Advances on wind energy resource mapping from SAR
Charlotte Hasager(1) , Morten Nielsen(1) , Merete Christiansen(1) , Rebecca Barthelmie(1) , and Poul Astrup(1)
Risoe National Laboratory,
In Europe the wind energy potential offshore is considerably greater than onshore and the offshore installed wind energy capacity is growing fast (1). One of the most important external conditions for the siting of wind farms is the wind resource. It is challenging to assess the offshore wind resource rapidly and accurately. Satellite SAR provides an option in parallel to meteorological mast data and modelling. Advances on using series of satellite SAR wind map for the estimation of offshore wind climatology and statistics relevant for wind engineering is presented. In this process the following steps are performed. Satellite SAR scenes are calibrated (e.g. using BEST from ESA). Then wind direction is found from streak directional analysis, meteorological model data, scatterometer wind direction or mast observations dependent upon availability. Finally wind speed is calculated from inversion of the geophysical model functions (CMOD4/5). The following step is the treatment of the series of wind maps using footprint- weighting function upwind of each point of interest in each wind map (i.e. averaging the grid cells upwind for each location as a function of wind direction with a probability density function). The time-series of wind speed and wind direction for each location is finally used to fit Weibull distribution function shape and scale parameter and the uncertainties are calculated. The last step is calculation of the hub-height winds, typically 100 m above sea level, from the 10m satellite-based wind statistics. Satellite-based wind resource results presented are based on ERS-2 SAR and Envisat ASAR covering the Danish Seas in which more than 400 MW of the total installed 600 MW offshore capacity globally is located. Comparison to meteorological observations and to wind resource model results underlines the complementarities of satellite-based wind resource statistics to the traditional sources. Major advantages of SAR for wind resource mapping are: 1) coverage of the coastal zone in which most wind farming projects are in progress; 2) sufficient number of available data for much of the globe in the ESA archives; 3) fast and well established methodology for applied use for wind engineers are available (see e.g. RWT, WASP and EO-windfarm). The major limitation is that the accuracy is sufficient in pre-feasibility phase but not bankable. This means satellite-based wind resource mapping in the early phase of a wind farm project is relevant. At a later stage, when the financing is decided, other sources of wind resource statistics are needed.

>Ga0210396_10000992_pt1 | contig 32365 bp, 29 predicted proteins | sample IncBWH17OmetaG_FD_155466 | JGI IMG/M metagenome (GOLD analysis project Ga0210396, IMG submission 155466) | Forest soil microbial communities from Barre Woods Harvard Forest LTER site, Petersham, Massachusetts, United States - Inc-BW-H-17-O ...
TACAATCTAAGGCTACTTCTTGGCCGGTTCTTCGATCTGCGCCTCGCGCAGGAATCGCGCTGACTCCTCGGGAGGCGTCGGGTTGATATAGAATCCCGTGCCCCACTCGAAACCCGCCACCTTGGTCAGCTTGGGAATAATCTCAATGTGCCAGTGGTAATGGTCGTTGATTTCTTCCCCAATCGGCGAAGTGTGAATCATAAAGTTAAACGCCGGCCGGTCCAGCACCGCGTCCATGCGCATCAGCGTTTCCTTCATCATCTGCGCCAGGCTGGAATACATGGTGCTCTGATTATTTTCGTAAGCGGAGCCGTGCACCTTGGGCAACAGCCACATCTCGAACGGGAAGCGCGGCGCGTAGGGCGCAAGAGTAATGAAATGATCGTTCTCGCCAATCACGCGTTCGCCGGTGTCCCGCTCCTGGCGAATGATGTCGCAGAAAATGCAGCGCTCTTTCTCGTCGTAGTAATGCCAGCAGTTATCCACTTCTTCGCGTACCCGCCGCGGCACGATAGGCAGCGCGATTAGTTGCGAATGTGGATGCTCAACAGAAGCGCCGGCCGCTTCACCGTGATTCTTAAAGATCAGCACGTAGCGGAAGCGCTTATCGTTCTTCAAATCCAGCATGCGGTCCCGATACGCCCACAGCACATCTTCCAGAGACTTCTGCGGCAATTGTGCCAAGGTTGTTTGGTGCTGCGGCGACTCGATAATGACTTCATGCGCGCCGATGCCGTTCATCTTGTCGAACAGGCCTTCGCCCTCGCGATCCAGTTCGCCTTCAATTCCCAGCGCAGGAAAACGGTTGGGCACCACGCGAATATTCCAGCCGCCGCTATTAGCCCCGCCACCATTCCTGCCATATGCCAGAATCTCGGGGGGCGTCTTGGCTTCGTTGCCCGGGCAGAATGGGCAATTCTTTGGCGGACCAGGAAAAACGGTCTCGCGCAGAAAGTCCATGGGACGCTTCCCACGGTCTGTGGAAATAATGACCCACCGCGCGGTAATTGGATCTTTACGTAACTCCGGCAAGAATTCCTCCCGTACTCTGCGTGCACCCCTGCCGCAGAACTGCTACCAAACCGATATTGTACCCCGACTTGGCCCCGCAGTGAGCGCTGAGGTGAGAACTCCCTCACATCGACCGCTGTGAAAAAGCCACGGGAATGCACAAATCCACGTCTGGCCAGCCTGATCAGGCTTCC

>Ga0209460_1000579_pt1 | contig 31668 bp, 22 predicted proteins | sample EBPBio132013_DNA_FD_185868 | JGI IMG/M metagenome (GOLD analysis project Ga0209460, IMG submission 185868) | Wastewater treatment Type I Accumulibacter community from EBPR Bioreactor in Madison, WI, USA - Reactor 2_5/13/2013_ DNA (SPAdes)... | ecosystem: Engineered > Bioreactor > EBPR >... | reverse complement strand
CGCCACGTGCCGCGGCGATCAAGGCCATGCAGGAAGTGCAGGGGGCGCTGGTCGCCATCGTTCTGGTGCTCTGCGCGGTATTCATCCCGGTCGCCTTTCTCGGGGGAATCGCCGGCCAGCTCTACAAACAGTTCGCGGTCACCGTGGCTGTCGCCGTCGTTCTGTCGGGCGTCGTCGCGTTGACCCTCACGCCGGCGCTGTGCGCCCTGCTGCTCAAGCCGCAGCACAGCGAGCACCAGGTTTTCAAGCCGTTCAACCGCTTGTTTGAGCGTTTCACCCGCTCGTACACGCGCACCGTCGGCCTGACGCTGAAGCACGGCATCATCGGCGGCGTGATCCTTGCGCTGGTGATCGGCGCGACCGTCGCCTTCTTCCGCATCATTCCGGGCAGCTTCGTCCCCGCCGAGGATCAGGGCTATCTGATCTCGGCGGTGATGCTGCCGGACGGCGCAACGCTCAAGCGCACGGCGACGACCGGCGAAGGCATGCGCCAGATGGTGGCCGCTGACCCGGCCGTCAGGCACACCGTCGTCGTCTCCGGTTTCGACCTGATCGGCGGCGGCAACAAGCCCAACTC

1. Executive Committee for IEA ( International Energy Agency). "IEA Wind Energy. Annual Report 2004." 2005.